Under the new law, restaurants will only provide single-use plastic utensils by request. Supporters called the ordinance an important first step toward waste reduction but opponents said it will do little to stem the plastic tsunami.
One year in and the city's ban on flimsy, one-use plastic bags is now fully in effect. But is it really reducing pollution or, as some critics charge, is it actually making the problem worse? Our panel examines the ban's impact.
The plastic bag ordinance that took effect Aug. 1 may not be having the impact that was intended, as retailers begin to offer thicker plastic bags in place of the older, thinner ones. Environmentalists say that alternatives exist, while retailers insist their customers prefer plastic. However, there may be a way to reduce plastic bag use that both environmentalists and retailers can agree on. Brandis Friedman has the story.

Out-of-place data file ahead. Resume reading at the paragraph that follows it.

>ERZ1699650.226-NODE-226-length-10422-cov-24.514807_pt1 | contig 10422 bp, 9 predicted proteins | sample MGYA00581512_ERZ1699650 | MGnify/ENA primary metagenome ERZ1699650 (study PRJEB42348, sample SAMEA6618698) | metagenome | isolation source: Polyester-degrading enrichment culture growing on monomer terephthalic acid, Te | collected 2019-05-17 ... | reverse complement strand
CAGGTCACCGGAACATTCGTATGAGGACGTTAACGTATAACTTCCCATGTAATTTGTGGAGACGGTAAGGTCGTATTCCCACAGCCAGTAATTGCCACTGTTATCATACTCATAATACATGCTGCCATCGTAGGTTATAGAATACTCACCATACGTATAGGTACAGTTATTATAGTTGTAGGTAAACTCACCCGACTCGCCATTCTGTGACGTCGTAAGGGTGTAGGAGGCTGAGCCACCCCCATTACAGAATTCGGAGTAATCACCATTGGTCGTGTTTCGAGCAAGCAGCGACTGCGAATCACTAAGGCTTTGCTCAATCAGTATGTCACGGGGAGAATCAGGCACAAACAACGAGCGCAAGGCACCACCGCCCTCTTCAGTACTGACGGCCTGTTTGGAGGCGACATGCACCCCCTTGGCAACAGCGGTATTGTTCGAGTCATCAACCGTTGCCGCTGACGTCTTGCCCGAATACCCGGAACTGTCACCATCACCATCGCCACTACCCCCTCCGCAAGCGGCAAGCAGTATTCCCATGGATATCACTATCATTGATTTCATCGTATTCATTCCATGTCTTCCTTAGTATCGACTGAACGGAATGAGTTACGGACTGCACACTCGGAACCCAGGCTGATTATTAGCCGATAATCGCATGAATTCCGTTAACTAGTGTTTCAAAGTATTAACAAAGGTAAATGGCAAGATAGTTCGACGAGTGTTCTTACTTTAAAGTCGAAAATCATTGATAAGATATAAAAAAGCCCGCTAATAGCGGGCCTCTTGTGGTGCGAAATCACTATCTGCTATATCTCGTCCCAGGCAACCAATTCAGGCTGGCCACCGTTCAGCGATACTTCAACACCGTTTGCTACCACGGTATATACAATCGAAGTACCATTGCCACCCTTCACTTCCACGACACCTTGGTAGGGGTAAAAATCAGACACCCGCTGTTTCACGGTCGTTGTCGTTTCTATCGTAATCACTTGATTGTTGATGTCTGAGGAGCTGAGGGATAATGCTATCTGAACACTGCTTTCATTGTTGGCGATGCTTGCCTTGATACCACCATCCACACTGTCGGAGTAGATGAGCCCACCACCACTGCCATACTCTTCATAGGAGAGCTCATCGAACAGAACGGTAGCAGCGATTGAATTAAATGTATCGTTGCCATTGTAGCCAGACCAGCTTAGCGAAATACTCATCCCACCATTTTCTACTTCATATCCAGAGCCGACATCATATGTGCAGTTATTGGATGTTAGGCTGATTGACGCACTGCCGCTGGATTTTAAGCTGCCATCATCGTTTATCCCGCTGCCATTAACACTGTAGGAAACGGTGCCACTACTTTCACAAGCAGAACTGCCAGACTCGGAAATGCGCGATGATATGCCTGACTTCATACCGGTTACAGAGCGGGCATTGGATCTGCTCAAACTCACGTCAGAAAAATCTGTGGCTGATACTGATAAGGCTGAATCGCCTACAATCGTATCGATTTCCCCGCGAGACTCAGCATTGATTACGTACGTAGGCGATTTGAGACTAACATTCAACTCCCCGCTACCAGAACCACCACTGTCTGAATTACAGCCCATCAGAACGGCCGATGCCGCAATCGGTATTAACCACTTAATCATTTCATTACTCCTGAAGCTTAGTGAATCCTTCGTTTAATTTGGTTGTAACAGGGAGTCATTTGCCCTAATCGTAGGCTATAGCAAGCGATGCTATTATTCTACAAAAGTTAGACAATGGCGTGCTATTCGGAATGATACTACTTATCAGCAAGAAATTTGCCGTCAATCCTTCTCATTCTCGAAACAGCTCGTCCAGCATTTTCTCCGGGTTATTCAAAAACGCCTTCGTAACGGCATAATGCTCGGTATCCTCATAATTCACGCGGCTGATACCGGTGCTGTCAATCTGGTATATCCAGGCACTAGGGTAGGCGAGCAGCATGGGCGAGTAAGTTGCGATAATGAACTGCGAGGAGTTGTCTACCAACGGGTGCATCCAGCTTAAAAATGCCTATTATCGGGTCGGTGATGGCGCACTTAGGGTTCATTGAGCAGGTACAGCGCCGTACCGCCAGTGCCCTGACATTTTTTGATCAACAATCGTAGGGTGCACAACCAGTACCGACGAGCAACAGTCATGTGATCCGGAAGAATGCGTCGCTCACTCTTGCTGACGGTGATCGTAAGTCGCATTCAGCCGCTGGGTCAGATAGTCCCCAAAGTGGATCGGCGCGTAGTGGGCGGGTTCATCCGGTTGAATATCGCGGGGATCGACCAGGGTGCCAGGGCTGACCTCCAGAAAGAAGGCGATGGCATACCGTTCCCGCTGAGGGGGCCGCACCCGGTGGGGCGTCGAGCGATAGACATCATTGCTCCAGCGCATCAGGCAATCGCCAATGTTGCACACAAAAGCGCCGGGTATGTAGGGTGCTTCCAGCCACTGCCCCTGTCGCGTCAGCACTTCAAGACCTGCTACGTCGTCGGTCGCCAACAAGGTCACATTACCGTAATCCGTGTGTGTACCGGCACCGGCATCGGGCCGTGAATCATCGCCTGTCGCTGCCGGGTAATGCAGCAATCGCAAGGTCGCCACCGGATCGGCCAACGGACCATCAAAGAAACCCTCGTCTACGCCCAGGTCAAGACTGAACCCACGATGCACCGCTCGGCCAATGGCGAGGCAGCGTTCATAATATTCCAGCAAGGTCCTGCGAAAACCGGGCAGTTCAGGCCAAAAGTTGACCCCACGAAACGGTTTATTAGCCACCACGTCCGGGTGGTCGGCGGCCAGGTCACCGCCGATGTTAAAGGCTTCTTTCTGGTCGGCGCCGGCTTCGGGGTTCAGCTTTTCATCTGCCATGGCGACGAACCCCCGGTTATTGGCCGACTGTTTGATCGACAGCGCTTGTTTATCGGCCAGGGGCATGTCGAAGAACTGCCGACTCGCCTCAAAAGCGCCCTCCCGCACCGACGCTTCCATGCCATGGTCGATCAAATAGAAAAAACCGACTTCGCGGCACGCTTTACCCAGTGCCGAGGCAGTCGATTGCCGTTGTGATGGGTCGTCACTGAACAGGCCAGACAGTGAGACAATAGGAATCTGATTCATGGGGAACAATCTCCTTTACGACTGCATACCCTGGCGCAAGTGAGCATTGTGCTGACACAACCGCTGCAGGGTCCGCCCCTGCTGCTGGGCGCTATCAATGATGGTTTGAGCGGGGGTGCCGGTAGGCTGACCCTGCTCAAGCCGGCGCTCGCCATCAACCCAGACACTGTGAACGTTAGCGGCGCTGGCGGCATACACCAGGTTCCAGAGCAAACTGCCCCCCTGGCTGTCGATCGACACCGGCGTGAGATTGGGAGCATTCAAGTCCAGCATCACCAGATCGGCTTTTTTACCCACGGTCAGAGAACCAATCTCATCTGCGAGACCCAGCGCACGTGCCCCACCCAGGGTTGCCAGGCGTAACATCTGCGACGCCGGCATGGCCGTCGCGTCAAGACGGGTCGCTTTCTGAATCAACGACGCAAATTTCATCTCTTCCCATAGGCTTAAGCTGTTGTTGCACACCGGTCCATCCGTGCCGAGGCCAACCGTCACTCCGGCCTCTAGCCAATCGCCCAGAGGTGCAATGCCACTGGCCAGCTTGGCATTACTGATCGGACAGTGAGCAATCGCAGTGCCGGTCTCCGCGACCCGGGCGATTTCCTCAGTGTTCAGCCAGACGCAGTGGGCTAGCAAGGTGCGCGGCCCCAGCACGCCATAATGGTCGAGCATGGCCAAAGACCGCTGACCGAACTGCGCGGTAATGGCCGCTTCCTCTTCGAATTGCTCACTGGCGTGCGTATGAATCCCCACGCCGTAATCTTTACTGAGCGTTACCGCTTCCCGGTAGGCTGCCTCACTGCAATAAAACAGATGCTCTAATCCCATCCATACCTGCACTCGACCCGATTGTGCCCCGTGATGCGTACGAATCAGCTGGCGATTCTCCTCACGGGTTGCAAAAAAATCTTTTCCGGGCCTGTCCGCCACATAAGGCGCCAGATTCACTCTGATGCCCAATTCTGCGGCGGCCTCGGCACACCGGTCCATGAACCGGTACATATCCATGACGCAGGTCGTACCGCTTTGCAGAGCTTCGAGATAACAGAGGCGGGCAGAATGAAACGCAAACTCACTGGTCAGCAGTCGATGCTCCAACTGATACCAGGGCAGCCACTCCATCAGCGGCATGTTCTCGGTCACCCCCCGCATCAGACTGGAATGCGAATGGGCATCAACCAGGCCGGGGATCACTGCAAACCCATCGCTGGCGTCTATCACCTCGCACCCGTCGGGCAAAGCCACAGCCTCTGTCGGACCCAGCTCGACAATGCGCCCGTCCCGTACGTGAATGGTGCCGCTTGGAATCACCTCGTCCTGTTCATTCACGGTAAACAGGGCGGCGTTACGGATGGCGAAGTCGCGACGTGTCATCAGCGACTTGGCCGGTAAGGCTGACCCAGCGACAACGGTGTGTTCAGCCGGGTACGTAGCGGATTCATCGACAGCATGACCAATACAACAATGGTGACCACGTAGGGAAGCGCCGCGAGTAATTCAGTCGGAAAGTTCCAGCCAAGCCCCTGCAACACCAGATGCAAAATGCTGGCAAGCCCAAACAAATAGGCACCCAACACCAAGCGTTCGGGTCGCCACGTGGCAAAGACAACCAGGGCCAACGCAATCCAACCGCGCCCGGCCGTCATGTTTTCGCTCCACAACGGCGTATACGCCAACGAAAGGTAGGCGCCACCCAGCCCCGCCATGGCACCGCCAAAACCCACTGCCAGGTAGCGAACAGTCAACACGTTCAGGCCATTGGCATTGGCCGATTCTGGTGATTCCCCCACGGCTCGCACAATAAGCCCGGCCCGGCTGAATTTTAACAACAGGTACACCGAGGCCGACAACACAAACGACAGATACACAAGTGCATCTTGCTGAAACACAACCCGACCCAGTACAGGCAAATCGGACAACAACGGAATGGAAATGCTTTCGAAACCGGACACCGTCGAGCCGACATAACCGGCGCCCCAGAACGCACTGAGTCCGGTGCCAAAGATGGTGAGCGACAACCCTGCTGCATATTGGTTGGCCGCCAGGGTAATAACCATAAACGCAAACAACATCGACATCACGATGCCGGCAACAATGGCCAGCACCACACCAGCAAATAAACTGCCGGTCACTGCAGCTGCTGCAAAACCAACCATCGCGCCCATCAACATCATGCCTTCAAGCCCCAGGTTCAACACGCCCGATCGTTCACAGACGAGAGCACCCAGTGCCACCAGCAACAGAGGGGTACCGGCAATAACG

Alderman Looks to Close Loopholes on Ban Starting Aug. 1
The city of Chicago's partial ban on plastic bags is now in place, but the ordinance as it's currently written will still allow stores to give out plastic bags, provided they meet certain standards. We discuss the new rules and proposed changes to them.